Secondary Enuresis

YOU’RE ONE STEP CLOSER ON YOUR JOURNEY TO DRY NIGHTS

Secondary enuresis, also known as secondary nocturnal enuresis, is one of two types of bedwetting. Unlike the most common type,  nocturnal enuresis, secondary enuresis occurs when the child has been dry for a consecutive period of six months or more and then begins wetting the bed again.

The cause of bedwetting for a child who has always wet the bed is usually fairly common bladder development delays, amongst other causes, which generally iron themselves out over time.

Secondary Enuresis
WHAT CAUSES SECONDARY ENURESIS?

Causes of secondary enuresis vary and tend to fall into one of two categories; emotional and physiological. In most cases the trigger will not be a medical issue.

  • Urinary tract infection (UTI): UTIs can cause frequent urination and/or the need to urinate urgently in the sufferer. A simple urine test will help identify an infection, which can usually be treated easily with antibiotics.
  • Diabetes: Frequent urination is a symptom of type 1 diabetes. Your doctor will be able to run tests in order to figure out if this is the problem.
  • Neurological abnormalities: Even a slight imbalance in the nervous system can cause secondary enuresis.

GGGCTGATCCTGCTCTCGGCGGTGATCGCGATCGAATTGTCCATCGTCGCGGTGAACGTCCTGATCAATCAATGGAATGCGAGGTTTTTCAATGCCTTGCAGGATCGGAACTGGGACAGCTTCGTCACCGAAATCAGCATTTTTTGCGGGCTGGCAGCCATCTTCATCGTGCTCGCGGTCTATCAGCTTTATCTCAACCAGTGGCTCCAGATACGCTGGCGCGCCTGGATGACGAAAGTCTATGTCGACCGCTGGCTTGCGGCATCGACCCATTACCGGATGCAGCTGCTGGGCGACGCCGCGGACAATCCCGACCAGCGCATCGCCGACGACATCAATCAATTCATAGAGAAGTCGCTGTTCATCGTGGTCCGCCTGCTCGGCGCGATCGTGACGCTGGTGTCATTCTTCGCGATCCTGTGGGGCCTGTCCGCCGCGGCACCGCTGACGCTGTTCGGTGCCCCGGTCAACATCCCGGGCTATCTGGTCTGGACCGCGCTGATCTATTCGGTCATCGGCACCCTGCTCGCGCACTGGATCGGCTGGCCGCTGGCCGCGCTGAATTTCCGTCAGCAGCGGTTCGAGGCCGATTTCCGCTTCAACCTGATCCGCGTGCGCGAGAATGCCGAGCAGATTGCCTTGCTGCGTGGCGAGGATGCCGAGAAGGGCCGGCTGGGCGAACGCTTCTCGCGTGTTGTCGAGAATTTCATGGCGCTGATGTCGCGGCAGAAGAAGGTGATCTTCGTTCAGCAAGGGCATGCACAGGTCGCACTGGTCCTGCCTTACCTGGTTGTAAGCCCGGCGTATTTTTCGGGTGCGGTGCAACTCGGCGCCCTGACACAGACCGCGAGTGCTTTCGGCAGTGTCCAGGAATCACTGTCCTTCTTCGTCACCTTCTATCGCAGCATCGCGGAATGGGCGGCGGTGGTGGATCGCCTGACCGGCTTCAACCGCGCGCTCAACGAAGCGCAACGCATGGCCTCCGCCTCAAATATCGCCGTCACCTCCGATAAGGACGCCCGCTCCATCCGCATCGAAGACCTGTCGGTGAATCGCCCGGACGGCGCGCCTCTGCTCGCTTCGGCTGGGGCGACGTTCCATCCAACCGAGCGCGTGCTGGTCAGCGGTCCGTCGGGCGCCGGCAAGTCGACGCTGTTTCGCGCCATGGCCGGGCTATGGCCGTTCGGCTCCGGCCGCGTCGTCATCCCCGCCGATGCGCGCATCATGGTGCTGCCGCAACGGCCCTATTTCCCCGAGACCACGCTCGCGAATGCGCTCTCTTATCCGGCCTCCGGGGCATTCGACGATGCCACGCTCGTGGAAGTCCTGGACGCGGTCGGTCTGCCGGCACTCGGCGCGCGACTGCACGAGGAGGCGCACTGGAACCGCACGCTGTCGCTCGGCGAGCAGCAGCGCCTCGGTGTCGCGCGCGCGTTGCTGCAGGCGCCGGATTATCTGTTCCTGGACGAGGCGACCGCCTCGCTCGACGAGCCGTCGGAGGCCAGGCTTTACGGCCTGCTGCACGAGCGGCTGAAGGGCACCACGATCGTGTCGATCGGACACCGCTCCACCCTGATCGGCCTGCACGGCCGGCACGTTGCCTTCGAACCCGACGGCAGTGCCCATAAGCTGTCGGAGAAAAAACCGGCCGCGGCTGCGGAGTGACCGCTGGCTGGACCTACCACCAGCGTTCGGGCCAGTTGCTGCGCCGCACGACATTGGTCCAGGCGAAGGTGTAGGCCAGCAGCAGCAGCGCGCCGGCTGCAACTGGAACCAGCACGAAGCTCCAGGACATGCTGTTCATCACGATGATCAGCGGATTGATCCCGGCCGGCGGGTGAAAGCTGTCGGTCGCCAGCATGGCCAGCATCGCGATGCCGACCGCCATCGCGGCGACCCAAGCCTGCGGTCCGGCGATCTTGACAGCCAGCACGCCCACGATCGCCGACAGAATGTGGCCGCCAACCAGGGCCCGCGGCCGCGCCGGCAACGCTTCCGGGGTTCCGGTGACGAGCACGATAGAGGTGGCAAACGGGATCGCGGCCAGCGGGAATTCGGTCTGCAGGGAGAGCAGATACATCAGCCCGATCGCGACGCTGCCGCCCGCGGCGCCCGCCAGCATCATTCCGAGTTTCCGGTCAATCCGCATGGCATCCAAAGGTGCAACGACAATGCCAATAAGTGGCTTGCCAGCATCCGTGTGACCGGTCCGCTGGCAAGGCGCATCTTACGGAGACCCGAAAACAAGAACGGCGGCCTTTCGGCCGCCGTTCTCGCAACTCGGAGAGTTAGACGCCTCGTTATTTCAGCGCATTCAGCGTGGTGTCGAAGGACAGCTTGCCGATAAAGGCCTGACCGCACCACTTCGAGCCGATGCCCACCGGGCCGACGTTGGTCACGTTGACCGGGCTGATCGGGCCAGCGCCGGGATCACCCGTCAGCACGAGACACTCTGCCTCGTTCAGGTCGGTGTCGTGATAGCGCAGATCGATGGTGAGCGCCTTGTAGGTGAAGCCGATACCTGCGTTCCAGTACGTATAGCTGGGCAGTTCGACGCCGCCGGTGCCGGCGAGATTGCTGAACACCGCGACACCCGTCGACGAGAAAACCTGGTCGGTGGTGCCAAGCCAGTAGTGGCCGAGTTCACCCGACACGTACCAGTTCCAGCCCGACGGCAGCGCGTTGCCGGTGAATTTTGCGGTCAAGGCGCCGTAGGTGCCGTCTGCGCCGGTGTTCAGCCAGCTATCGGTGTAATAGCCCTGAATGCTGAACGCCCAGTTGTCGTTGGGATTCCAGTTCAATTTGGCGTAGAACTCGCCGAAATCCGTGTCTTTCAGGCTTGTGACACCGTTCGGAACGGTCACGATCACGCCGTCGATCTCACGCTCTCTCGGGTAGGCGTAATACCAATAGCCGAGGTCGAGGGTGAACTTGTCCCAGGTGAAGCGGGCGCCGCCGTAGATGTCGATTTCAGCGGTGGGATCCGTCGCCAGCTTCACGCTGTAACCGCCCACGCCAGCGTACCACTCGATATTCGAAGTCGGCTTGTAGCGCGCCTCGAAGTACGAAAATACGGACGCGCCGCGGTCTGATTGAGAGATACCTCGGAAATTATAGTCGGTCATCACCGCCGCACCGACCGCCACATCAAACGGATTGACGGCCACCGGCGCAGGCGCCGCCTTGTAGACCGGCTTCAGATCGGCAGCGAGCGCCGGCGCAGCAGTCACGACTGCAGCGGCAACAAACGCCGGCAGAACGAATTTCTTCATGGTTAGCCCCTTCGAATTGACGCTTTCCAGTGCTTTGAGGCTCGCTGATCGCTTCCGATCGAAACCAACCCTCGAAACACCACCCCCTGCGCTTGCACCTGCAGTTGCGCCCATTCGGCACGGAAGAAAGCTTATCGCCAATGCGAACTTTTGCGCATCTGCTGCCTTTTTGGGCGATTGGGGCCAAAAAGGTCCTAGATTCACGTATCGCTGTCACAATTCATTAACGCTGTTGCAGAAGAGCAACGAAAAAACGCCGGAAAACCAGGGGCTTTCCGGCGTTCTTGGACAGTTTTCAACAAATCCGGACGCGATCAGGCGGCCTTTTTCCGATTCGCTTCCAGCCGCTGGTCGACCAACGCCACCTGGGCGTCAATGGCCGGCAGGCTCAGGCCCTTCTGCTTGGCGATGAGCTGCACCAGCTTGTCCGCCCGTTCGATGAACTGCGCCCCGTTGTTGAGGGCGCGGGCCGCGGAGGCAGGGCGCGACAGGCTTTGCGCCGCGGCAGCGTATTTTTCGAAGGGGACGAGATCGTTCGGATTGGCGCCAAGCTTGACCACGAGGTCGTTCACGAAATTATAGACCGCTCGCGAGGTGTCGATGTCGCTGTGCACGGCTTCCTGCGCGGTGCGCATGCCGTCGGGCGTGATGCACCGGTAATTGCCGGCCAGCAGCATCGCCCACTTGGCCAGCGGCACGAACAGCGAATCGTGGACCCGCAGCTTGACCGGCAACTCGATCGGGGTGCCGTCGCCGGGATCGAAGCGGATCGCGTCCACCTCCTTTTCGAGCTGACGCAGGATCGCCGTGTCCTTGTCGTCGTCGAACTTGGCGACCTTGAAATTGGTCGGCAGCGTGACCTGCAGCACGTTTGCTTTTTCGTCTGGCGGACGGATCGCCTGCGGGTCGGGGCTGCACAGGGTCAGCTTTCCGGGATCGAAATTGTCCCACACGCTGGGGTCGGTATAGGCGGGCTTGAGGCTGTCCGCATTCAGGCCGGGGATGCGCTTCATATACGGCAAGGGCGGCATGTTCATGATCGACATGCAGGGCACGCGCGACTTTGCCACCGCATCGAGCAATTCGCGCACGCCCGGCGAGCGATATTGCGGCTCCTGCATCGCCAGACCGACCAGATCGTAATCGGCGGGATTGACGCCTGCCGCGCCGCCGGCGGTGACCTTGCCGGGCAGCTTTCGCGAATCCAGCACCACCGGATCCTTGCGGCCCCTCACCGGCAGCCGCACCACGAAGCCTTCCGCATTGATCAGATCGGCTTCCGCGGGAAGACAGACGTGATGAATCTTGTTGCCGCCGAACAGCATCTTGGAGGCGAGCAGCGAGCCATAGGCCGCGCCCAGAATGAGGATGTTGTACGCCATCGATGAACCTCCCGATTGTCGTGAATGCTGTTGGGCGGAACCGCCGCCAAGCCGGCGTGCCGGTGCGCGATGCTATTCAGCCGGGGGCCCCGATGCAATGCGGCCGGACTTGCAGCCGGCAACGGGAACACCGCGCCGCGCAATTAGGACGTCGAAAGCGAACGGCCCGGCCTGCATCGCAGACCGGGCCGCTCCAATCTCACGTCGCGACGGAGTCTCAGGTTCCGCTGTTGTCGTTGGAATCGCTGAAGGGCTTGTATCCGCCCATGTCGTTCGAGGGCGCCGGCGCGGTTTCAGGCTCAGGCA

• Constipation: Blockages in the rectum can put pressure on the bladder and reduce its capacity to store urine overnight.
  • Obstructive Sleep Apnea: OSA can result in increased nighttime urine production, which can lead to a return to bedwetting.
  • Emotional stress: Big changes in a child’s life can cause emotional stress, which is a common trigger for bedwetting.
WHAT TO DO IF YOUR CHILD IS SUFFERING FROM SECONDARY ENURESIS

There are a number of things you can do if your child has started wetting the bed again.

  • Talk to your child, and try to think of anything that changed around the time the bedwetting started again, as a team. Write down all possibilities to discuss with your child and their GP.
  • Note whether your child is displaying any other sign of stress, such as irritability, headaches, outbursts or tantrums which are out of character, crying, or social withdrawal.
  • If you suspect a medical condition, you should visit a doctor as soon as possible and have your child undergo the required tests. It’s usually a good idea to rule out a medical problem anyway, even if you strongly suspect it’s a psychological cause.
SECONDARY ENURESIS TREATMENT

Treatment for secondary enuresis will depend on the cause. Some medical conditions, such as UTIs are easy fixes and will usually disappear with a course of antibiotics, while others may be more serious.

Bedwetting caused by emotional stress can sometimes be a little trickier to deal with and your child may need to speak to a counsellor. Less traumatic stress triggers, such as anxiety about school exams or moving house, generally sort themselves out over time, but it’s still important to be supportive and try to help ease their anxiety.

You should always consult your child’s GP for guidance on how to treat secondary enuresis.